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How to Create Autonomous Transactions in SQL Server

Posted by | On August 13th, 2012 | In Big Data, Database Migration
 

You probably heard about autonomous transactions in Oracle. In a few words, using just one pragma directive in a PL/SQL block you can isolate it from the callers’ context, so it becomes independent transaction. It’s quite useful if you want organize data audit and is pretty widely used in production databases. As you might guess these autonomous transactions do not have direct equivalent in Microsoft SQL Server. The only way to isolate a Transact-SQL block from a transaction context is to open a new connection. There are several options here, so let’s start with SSMA approach.

Autonomous Transactions in SQL Server

Assume that we have some logging logic in a stored procedure named “dbo.LogError” and we want to commit it even in case when main transaction will be roll backed.

As in previous case with UDF exceptions SSMA use extended procedure (now – to open a new connection). SSMA will wrap our routine like that:

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EXECUTE master.dbo.xp_ora2ms_exec2_ex
@active_spid,
@login_time,
N'TEST_AT',
N'DBO',
N'LogError$IMPL',
N'false'

It was the only way to do that in SQL Server 2000 and it still works faster than other solutions, but there is a one big issue here – Microsoft announced that this feature is officially deprecated, so extended stored procedure is just not an option now.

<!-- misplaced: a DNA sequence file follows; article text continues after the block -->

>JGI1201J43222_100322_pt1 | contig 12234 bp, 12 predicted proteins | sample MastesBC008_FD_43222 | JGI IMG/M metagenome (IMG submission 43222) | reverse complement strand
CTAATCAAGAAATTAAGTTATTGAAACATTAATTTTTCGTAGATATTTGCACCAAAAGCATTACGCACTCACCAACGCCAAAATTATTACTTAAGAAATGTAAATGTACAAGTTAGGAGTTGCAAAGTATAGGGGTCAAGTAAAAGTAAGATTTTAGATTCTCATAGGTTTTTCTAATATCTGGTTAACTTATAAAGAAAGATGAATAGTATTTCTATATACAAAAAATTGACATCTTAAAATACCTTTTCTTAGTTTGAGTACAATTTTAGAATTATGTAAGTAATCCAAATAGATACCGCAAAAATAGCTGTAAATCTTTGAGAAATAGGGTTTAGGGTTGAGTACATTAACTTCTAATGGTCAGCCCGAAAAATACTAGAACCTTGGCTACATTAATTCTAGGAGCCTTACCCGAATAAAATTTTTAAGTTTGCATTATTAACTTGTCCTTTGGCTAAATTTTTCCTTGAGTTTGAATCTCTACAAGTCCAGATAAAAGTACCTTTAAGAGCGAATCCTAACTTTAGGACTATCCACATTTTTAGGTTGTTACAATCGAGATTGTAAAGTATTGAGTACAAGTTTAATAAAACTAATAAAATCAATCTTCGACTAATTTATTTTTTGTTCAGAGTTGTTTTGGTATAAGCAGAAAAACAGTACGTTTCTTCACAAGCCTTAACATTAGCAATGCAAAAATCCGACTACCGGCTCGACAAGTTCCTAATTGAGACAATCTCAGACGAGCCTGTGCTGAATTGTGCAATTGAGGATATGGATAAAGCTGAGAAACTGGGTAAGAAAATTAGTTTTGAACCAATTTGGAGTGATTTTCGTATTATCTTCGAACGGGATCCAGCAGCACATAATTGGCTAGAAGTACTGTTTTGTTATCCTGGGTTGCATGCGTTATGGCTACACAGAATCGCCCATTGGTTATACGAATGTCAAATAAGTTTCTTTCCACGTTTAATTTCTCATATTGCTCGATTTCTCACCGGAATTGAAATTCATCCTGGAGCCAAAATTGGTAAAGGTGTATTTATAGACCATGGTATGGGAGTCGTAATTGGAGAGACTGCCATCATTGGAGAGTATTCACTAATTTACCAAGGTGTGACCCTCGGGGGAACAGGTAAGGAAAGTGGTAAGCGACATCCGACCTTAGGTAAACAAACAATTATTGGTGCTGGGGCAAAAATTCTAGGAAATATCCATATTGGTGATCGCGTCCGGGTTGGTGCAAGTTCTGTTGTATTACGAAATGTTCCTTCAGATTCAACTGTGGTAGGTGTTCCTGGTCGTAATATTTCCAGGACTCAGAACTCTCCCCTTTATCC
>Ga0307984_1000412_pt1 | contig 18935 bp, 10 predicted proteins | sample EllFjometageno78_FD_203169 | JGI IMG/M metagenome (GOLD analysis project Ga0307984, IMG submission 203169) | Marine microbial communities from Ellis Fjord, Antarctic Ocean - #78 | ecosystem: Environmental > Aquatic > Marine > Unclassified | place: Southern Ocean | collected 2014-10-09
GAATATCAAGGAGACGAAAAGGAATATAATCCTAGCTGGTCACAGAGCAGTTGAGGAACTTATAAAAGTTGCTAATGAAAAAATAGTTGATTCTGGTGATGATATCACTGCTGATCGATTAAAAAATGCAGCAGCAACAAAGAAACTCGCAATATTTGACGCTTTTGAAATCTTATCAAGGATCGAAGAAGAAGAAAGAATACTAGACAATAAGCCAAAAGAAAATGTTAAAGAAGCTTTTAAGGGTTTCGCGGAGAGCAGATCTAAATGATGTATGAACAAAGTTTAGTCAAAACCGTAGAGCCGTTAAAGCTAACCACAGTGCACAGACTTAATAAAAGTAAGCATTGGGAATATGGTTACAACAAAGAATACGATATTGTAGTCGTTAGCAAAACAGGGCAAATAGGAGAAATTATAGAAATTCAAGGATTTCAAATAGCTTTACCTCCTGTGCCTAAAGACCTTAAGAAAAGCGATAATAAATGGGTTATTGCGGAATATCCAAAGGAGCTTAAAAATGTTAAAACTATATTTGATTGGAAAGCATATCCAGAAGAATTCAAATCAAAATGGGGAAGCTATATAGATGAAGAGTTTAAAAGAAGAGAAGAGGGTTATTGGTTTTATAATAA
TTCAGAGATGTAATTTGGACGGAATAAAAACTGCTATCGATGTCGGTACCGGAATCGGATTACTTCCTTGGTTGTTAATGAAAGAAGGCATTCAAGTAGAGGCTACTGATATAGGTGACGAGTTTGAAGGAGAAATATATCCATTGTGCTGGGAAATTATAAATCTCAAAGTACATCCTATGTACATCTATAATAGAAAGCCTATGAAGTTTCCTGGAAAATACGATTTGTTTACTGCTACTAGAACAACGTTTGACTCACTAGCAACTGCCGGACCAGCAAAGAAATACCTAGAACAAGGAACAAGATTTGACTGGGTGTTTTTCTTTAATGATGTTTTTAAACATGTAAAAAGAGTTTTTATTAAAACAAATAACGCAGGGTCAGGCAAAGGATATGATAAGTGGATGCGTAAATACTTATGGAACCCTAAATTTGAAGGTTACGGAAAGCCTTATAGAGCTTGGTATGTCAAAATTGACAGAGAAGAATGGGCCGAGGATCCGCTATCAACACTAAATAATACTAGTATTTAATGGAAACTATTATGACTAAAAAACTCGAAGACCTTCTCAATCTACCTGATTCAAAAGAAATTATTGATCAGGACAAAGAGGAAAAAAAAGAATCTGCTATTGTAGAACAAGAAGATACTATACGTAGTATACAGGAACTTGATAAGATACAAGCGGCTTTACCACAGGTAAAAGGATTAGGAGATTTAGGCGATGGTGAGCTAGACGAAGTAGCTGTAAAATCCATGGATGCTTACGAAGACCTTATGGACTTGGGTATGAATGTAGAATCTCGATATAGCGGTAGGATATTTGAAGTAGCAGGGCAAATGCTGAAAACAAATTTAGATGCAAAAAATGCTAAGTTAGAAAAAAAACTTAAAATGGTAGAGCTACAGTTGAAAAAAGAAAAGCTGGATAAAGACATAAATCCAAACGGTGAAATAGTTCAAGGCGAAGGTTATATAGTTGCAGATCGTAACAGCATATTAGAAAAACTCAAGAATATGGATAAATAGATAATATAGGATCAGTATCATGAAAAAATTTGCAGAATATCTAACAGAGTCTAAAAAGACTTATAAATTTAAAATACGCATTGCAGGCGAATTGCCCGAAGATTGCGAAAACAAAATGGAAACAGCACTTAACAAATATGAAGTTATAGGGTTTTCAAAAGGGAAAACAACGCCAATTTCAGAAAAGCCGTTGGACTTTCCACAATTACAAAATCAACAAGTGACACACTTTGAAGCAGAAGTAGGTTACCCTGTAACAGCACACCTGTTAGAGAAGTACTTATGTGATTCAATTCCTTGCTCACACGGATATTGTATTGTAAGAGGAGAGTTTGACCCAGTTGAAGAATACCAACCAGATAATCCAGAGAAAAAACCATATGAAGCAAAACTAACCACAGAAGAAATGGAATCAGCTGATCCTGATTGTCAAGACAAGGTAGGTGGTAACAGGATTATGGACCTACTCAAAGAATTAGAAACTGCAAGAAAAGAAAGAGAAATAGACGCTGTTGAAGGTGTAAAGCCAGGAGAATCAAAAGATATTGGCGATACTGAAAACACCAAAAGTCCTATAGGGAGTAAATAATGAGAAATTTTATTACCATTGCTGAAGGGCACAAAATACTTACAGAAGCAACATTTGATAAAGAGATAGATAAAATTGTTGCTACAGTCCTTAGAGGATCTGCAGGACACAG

Starting from SQL Server 2005 we can use CLR instead and in SQL Server 2008 version loopback linked server is appropriate too. You can read more about loopback approach in this article.

It’s pretty good primarily because it’s very simple. Once you have configured loopback server all you need is just change invocation T-SQL code from

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exec dbo.LogError

to

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exec loopback.DatabaseName.dbo.LogError

without any changes in target routine. But you have to keep in mind that using linked server in SQL Server always negatively affects performance. Calling routine throw the linked server is about 3-4x times slower than same invocation in current context. Well, it’s actually 1-2 milliseconds overhead per execution (or even less), but still, if you looking for a solution for very high loaded system, maybe you need something else.

SQLCLR might be good enough (this approach is recommend by Microsoft by the way). It still will affect performance, but a little less (up to 2-2.5x times slower). And if there are some computational tasks in your logic, CLR can provide additional performance here and maybe compensate calling overhead. Of course, writing CLR routines requires knowledge of C# or other .NET language. But if we just want to execute our stored procedure in new connection using CLR, .NET code will be very simple. If you are new to SQLCLR, you can start with this article.

Code of CLR wrapper for our “LogError” stored procedure will look like that:

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[Microsoft.SqlServer.Server.SqlProcedure]
public static void ErrorLoggingCLR()
{
using(SqlConnection connection = new SqlConnection("context connection=true"))
{
connection.Open();
SqlCommand command = new SqlCommand("exec dbo.LogError", connection);
command.ExecuteNonQuery();
}
}

After you deploy this to SQL Server, you can call it just like usual SQL Server stored procedure. Just make sure that your server is configured properly (sp_configure ‘clr enabled’ returns “1” as running value).

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